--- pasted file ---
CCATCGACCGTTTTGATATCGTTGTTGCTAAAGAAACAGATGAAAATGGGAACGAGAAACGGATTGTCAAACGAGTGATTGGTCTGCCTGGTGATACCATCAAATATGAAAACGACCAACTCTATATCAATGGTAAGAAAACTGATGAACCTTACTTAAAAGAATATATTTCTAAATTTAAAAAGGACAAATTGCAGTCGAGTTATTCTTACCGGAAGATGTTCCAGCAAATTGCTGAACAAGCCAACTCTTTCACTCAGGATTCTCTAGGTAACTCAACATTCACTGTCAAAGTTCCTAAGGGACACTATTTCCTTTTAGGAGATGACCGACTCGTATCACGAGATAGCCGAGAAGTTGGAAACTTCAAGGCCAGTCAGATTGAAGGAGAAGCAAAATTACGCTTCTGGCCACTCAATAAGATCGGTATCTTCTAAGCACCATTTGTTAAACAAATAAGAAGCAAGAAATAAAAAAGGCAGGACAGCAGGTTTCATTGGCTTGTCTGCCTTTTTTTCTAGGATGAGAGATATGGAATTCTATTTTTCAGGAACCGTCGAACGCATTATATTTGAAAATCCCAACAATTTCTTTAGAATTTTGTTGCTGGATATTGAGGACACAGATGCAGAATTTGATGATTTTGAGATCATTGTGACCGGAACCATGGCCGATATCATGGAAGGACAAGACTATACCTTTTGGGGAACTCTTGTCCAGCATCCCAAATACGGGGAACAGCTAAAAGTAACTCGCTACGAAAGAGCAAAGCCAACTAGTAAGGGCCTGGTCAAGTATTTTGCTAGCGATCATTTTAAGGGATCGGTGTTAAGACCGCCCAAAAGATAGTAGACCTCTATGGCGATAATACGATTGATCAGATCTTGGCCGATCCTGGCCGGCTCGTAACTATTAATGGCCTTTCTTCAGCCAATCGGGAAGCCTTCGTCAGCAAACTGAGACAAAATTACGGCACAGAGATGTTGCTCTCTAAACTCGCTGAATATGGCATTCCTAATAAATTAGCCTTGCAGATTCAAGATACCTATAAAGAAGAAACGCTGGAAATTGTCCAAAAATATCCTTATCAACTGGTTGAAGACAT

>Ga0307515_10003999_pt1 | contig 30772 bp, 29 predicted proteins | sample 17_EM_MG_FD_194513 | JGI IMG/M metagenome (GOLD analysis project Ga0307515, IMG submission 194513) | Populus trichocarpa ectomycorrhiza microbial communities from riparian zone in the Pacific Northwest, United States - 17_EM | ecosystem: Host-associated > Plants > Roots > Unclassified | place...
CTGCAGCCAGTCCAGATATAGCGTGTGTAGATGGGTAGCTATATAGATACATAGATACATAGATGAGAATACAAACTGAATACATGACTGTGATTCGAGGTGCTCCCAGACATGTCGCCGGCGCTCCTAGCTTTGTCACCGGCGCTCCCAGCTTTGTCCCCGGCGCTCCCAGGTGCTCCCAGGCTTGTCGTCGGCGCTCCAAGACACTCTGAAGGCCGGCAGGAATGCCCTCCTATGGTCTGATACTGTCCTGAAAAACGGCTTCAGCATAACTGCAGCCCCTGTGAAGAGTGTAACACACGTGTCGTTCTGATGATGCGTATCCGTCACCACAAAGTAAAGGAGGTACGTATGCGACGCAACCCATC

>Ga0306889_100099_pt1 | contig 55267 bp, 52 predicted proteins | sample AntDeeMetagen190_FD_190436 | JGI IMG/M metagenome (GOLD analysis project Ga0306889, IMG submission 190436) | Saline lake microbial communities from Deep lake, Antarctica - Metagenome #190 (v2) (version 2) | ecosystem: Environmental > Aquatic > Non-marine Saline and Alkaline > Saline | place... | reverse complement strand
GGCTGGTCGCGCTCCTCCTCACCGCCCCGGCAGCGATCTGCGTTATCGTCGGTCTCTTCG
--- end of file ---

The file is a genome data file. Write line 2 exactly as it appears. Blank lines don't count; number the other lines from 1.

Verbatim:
>Ga0307515_10003999_pt1 | contig 30772 bp, 29 predicted proteins | sample 17_EM_MG_FD_194513 | JGI IMG/M metagenome (GOLD analysis project Ga0307515, IMG submission 194513) | Populus trichocarpa ectomycorrhiza microbial communities from riparian zone in the Pacific Northwest, United States - 17_EM | ecosystem: Host-associated > Plants > Roots > Unclassified | place...